Your search returned 6 results in 3 document sections:
T. Maccius Plautus, Curculio, or The Forgery (ed. Henry Thomas Riley), Introduction, THE ACROSTIC ARGUMENT.
[Supposed to have been written by Priscian the Grammarian.] (search)
THE ACROSTIC ARGUMENT. [Supposed to have been written by Priscian the Grammarian.] On an errand of Phædromus, Curculio (Curculio) goes to Caria, that (Ut) he may obtain some money; there he despoils the rival (Rivalem) of Phædromus of his ring. He writes a letter, and seals it with that seal. Lyco, when he sees it, recognizes (Cognoscit) the seal of the Captain; that (Ut) he may send him his mistress, he pays the money to the Procurer. The Captain threatens to summon Lyco (Lyconem) and the Procurer to justice: he himself (Ipsus) discovers his sister that was lost, at whose request (Oratu) he gives her in marriage to Phædromu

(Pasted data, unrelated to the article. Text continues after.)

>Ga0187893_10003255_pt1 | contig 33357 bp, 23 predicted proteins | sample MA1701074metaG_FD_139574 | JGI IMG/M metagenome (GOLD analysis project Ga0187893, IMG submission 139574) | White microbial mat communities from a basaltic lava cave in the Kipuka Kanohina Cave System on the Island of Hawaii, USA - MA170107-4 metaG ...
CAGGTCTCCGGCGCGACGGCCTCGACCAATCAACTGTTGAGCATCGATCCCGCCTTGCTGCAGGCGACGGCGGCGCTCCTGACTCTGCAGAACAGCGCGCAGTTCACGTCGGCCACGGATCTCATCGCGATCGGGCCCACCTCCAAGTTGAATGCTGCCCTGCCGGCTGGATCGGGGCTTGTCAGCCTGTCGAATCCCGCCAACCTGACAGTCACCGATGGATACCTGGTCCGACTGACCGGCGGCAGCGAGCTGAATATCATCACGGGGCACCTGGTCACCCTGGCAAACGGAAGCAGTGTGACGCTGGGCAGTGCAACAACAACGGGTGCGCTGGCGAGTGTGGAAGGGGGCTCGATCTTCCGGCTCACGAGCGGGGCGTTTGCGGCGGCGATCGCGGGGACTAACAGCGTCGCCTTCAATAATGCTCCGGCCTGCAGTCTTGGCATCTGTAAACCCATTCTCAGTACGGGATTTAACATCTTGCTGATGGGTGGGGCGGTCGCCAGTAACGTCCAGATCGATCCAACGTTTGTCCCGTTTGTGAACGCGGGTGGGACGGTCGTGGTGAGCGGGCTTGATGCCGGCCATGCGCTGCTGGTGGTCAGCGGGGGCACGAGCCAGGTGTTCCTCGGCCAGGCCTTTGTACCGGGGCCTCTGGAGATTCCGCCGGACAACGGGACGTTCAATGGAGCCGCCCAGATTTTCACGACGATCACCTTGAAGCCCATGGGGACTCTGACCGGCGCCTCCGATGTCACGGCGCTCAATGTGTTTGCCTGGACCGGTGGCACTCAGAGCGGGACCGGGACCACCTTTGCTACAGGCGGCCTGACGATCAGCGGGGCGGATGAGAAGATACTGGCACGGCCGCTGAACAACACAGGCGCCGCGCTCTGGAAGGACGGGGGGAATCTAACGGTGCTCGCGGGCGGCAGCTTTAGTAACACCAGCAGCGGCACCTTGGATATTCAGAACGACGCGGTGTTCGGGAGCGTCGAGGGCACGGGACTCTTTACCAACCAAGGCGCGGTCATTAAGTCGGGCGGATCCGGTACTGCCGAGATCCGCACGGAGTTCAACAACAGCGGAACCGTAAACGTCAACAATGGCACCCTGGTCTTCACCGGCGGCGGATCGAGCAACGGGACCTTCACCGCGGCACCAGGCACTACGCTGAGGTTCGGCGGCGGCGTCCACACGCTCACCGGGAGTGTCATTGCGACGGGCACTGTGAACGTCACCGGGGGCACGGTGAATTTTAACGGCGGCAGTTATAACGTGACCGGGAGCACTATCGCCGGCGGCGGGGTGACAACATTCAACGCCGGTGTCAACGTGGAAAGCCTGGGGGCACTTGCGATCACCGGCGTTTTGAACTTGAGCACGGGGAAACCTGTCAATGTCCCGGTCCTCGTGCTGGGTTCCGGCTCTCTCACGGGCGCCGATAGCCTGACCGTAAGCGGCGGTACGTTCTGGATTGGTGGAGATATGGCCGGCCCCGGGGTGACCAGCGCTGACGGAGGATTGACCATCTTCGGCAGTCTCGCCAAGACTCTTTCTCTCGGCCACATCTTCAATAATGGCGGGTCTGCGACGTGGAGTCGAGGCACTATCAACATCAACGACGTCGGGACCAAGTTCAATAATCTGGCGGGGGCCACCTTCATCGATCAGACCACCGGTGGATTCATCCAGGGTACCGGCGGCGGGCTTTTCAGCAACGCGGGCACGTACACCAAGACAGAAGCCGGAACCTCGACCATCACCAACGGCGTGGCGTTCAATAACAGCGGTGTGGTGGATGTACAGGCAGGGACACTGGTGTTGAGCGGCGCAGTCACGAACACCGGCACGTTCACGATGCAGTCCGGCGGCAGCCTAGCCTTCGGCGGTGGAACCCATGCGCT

T. Maccius Plautus, Curculio, or The Forgery (ed. Henry Thomas Riley), Introduction, THE SUBJECT. (search)
THE SUBJECT. PHÆDROMUS is desperately in love with Planesium, who is in the possession of Cappadox, an avaricious Procurer. Not having the means of obtaining her freedom, Phædromus sends Curculio, his Parasite, to Caria, to borrow the money from a friend. The friend being unable to lend it, Curculio by accident meets a military officer, named Therapontigonus, and is invited by him to dinner. The Captain accidentally mentions to him that he has agreed to purchase Planesium of the Procurer, and that the money is deposited with Lyco, the banker, who, has been ordered, on receiving a letter signed with the Captain's signet, to have the young woman delivered to the bearer. While the Captain is overpowered with wine, Curculio steals his signet, and hastens back to Epidaurus, where he forges a letter by means of it, which he delivers to Lyco, as though from the Captain. The money is paid to the Procurer, and Planesium is handed over to Curculio; a condition having been previously made, tha